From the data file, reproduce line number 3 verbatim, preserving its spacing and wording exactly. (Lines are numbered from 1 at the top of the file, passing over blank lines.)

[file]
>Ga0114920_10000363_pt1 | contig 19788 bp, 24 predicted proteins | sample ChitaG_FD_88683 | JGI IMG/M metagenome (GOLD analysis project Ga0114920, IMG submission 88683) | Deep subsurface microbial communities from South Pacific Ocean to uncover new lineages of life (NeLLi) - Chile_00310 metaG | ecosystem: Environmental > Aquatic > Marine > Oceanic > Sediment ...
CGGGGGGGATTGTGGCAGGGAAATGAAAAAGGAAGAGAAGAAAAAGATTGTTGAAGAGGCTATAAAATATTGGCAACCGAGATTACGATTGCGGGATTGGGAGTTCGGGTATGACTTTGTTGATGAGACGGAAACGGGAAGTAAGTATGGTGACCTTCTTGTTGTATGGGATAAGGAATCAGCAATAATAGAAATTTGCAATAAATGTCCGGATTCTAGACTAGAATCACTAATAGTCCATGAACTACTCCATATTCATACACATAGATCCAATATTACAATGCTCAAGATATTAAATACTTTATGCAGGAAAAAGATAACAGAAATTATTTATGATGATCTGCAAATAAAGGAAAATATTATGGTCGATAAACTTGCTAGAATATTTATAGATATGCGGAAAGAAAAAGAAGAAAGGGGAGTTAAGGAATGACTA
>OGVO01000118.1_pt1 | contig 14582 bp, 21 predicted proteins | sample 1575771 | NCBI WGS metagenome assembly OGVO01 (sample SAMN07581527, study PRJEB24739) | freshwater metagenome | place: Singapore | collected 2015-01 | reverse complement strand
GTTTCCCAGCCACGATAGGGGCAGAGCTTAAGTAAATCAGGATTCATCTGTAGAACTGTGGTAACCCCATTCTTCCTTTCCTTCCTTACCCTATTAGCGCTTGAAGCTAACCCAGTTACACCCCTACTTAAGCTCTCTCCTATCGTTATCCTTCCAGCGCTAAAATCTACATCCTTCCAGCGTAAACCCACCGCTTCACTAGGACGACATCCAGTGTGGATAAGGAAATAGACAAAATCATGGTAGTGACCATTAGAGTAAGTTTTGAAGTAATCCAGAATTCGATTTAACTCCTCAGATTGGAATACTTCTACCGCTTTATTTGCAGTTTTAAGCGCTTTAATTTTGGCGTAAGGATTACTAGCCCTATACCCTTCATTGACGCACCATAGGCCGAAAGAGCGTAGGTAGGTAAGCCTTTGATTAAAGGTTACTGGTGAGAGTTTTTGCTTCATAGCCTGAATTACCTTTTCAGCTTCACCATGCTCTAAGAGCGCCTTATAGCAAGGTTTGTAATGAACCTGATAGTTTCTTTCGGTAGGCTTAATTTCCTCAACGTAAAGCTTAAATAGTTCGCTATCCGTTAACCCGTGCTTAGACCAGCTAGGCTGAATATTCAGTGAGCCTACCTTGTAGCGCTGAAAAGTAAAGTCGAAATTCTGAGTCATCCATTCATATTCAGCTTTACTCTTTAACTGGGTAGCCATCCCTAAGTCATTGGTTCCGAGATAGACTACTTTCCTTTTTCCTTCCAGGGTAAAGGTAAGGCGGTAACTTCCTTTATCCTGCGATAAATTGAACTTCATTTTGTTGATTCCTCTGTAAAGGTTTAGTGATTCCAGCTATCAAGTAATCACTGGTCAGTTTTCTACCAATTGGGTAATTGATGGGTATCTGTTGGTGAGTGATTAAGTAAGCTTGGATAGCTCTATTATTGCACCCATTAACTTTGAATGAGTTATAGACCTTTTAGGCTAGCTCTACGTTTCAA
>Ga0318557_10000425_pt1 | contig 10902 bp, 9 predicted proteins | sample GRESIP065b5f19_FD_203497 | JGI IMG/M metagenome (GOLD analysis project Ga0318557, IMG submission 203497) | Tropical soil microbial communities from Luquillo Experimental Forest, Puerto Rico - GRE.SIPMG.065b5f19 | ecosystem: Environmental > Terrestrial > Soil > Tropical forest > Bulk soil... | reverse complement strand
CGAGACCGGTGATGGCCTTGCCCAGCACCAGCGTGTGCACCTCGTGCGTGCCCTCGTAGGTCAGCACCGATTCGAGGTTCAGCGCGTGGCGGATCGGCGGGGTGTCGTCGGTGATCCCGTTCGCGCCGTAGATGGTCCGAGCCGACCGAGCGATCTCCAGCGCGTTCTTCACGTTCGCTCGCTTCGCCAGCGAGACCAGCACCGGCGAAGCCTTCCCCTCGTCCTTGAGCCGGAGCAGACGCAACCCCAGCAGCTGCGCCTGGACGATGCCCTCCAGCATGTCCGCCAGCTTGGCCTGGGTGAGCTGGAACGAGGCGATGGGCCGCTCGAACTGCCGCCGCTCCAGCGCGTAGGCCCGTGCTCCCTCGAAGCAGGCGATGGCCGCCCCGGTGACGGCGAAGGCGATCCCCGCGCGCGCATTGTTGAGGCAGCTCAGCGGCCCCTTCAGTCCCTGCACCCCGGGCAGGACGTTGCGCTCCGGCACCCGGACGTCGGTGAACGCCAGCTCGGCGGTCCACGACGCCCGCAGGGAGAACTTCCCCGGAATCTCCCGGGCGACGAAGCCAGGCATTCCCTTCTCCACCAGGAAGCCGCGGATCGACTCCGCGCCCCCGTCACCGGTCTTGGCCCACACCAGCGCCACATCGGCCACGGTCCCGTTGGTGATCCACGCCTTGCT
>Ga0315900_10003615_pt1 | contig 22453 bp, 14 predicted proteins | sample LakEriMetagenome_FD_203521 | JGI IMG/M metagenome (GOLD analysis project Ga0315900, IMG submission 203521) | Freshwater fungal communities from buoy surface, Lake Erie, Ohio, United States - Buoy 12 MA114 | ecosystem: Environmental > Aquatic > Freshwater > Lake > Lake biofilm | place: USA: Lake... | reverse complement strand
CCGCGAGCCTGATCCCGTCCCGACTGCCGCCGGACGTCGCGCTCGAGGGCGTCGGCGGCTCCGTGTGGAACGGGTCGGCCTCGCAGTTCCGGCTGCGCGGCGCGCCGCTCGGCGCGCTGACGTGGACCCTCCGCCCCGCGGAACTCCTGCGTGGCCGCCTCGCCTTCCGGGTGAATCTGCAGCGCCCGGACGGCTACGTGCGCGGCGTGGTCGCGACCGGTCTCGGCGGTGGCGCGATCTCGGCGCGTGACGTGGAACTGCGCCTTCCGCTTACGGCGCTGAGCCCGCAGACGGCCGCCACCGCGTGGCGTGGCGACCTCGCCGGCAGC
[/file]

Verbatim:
>OGVO01000118.1_pt1 | contig 14582 bp, 21 predicted proteins | sample 1575771 | NCBI WGS metagenome assembly OGVO01 (sample SAMN07581527, study PRJEB24739) | freshwater metagenome | place: Singapore | collected 2015-01 | reverse complement strand